Starring Aaron Taylor-Johnson. Rated 14A
Two guys, a crumbling wall, a few guns, and enough dust to make you practically taste the grit. That’s about all director Doug Liman needed to make this tense, claustrophobic little war movie.
It’s an odd choice for the director of such outsized action epics as Edge of Tomorrow. The Wall is a taut mix of horror, war, and, surprisingly, serial-killer movie, managing to bust genres even as it slips occasionally into convention. Extra points for avoiding the flag-waving heroics of American Sniper.
The setup is simple. Two American soldiers in Iraq become wounded, and trapped, by an unseen—and apparently rogue—sniper. George H.W. Bush has just announced the end of the Gulf War, but, predictably, somebody didn’t get the memo. Staff Sgt. Shane Matthews (WWE hulk John Cena) is lying unconscious on an open stretch of desert. His spotter, Allan “Ize” Isaac (Aaron Taylor-Johnson), is stuck baking behind a flimsy rubble wall, with a leaking water bottle, a glitching radio, and a giant hunk of lead lodged in his mangled leg.
When Ize switches to a working local radio channel, the psychological terror begins: the Iraqi sniper wants to talk to him, and taunt him, from his unseen outpost. While the gunman probes him for details about his life, the soldier tries to figure out how to fight his way out.
Taylor-Johnson, so memorable as a bad guy in Nocturnal Animals, is on his own here, and he mostly rises to the task—a simple kid trying to remember his training amid the terror, with an ingrained good-ol’ boy racism in his exchanges with the “haji”. As for Laith Nakli’s Iraqi, screenwriter Dwain Worrell can’t seem to make up his mind about whether he’s a sensitive war victim or a psychopath: one minute the sniper’s spouting poetry and grieving the loss of a school to bombs, the next he’s talking about gouging out eyeballs and stapling someone’s tongue to his chin.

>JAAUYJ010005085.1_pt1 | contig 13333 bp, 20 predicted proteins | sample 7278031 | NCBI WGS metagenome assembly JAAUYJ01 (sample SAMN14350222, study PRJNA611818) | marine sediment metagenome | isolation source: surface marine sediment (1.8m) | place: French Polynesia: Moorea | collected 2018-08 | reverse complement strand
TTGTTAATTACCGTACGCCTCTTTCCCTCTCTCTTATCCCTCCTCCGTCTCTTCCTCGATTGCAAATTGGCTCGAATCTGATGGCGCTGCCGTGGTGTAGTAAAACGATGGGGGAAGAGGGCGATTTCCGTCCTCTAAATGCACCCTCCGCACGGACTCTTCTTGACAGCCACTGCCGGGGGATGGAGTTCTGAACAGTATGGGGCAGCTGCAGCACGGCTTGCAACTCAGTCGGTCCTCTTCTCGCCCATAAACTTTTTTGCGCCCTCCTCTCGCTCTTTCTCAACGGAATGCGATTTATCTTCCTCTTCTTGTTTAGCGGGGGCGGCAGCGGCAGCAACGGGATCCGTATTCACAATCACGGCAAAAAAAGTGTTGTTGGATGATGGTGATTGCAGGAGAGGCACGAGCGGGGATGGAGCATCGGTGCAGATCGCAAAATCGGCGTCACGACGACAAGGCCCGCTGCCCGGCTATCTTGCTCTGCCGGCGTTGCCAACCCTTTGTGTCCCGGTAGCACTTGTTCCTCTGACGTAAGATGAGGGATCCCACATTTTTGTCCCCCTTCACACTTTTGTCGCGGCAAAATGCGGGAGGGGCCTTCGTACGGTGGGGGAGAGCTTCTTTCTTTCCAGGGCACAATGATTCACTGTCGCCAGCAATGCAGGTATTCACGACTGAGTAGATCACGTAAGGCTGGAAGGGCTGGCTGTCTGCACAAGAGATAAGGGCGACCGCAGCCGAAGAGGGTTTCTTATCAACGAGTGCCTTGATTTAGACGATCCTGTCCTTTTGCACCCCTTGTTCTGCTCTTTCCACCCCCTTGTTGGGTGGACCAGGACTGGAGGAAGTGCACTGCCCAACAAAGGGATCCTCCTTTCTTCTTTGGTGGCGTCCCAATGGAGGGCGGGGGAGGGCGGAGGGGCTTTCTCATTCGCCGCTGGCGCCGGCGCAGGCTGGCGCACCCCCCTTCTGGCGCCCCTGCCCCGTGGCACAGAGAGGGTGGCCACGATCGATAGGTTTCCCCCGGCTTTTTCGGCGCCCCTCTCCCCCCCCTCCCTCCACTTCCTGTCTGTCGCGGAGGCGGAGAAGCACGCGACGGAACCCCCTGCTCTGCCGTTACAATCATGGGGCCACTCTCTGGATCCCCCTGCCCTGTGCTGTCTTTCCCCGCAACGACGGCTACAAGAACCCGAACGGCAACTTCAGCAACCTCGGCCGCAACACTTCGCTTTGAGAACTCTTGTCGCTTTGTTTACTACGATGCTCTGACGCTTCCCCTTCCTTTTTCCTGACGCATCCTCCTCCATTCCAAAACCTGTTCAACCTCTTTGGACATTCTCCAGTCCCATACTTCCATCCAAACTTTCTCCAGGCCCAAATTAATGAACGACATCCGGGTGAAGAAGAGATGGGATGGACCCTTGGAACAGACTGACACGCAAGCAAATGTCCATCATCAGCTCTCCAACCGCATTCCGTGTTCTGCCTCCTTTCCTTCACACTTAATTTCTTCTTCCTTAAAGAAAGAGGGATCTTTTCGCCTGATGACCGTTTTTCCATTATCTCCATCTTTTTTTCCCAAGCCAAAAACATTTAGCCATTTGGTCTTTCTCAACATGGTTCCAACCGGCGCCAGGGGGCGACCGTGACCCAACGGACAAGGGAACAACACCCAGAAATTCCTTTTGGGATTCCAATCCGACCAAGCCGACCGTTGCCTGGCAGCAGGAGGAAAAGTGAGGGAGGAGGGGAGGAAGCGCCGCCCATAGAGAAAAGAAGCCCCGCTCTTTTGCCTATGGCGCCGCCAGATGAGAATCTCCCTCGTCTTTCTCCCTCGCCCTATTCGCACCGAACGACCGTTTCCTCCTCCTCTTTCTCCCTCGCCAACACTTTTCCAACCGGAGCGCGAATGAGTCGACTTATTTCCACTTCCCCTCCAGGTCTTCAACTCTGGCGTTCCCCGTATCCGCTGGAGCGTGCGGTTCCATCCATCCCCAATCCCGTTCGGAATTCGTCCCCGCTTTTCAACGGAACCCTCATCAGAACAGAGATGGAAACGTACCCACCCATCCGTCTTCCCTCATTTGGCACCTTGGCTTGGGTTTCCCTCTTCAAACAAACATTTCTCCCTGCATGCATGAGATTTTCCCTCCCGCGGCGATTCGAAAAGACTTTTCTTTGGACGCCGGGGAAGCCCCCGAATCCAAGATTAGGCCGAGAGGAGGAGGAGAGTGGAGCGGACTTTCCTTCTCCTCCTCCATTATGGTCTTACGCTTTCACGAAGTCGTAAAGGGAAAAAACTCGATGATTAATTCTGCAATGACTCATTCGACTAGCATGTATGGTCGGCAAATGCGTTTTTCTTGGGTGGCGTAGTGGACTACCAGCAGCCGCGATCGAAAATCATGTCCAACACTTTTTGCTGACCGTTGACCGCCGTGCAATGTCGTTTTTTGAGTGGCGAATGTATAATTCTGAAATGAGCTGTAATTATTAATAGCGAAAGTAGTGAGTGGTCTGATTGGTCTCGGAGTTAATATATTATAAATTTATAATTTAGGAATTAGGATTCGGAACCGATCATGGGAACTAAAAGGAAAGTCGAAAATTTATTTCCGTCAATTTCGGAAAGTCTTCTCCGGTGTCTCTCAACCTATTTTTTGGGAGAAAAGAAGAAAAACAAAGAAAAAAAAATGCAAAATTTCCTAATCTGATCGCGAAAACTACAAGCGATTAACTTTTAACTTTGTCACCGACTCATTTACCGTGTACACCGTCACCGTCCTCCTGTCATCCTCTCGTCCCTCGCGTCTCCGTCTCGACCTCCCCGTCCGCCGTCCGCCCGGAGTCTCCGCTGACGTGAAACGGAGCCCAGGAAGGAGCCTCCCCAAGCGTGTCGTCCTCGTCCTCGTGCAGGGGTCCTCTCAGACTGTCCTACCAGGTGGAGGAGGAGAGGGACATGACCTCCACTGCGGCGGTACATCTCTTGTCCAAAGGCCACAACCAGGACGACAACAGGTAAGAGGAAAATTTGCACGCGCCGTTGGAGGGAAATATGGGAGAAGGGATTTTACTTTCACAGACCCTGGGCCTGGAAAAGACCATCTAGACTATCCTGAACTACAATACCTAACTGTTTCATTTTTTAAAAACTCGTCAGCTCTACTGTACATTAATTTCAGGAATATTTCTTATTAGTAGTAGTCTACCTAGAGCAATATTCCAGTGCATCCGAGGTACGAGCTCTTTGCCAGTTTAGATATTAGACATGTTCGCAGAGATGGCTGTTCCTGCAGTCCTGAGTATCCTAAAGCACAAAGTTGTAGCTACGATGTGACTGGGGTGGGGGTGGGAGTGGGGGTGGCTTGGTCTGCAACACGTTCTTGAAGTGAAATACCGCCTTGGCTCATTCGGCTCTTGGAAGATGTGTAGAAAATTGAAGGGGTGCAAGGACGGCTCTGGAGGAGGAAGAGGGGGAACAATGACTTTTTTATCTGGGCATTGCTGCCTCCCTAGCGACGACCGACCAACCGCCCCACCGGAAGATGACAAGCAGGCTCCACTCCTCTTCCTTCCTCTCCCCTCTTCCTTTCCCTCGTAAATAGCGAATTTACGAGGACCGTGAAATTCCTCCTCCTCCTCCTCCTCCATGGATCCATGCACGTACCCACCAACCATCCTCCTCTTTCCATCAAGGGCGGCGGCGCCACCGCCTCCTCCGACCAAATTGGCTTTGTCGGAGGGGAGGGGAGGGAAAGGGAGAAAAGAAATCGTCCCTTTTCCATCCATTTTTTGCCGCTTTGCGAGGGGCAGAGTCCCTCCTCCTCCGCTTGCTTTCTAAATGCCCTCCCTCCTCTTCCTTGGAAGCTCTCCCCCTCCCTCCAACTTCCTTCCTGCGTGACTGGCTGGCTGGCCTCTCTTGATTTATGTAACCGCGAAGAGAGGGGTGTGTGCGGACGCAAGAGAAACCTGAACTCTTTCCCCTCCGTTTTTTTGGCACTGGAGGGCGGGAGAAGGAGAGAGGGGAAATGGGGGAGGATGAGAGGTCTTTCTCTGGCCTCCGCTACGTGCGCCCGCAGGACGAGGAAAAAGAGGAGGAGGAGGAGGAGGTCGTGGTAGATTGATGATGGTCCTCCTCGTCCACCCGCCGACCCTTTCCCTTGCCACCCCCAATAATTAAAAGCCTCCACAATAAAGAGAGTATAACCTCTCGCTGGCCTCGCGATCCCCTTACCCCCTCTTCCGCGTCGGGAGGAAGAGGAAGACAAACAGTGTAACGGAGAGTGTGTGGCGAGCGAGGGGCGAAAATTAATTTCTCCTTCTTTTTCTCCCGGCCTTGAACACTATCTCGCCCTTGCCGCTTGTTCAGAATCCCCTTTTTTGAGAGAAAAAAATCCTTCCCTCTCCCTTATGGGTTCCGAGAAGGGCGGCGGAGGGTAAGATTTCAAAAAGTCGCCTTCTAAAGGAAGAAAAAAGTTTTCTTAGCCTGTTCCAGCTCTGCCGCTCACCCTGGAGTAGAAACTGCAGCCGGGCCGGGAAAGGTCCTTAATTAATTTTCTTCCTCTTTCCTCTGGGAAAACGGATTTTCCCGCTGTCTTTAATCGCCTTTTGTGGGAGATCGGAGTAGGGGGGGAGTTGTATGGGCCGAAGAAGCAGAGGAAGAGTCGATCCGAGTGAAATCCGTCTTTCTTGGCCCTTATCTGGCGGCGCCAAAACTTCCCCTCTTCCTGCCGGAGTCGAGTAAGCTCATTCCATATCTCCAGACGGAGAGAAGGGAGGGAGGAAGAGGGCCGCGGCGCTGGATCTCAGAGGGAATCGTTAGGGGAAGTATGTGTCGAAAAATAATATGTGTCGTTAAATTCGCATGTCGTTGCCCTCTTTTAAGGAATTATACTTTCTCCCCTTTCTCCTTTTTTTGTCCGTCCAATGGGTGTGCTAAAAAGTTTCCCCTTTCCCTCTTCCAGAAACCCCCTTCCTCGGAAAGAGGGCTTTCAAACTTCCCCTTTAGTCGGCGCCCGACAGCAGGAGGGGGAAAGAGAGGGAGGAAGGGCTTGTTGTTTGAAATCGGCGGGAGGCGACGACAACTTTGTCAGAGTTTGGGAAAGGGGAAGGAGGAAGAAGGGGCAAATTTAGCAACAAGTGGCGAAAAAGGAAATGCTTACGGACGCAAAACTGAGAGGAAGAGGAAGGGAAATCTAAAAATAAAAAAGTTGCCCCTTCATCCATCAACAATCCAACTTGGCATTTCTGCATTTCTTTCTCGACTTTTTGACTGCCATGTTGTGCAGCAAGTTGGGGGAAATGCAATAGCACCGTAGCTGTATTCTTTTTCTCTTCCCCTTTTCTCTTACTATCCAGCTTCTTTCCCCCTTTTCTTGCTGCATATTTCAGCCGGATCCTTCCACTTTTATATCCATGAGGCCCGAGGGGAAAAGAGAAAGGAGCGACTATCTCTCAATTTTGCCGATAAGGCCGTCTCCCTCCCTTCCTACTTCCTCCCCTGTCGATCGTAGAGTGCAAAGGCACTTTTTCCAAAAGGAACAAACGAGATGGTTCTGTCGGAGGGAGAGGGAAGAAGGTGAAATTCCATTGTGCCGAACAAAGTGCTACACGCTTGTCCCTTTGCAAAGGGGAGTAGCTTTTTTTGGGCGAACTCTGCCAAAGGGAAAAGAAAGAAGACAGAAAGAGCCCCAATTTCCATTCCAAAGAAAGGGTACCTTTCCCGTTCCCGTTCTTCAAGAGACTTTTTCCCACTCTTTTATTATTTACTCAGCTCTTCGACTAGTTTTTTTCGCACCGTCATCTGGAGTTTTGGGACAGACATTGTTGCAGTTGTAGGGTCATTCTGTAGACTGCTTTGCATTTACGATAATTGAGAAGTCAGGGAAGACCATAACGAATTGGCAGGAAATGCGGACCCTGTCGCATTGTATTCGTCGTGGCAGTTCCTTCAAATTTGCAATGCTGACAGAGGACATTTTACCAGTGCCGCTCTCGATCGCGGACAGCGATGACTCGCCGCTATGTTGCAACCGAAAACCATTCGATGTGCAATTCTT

Still, you get a you-are-there feel for the heat and the dust, thanks to the bleak palette, rendered on anamorphic 16mm film. The near-unbearable tension will remind you of such similarly small-scale nail-biters as Frozen (the one with the chairlift from hell, not the singing snowman) and Open Water.
With its dust and gore, The Wall also draws inevitable comparisons to the equally claustrophobic Kilo Two Bravo. The latter is more compelling because it’s true; gripping as it is, the former has almost as many holes as the decrepit wall Ize cringes behind.
Still, The Wall is probably the only war movie you’ll see this year where the Iraqi soldier is smarter than the Americans.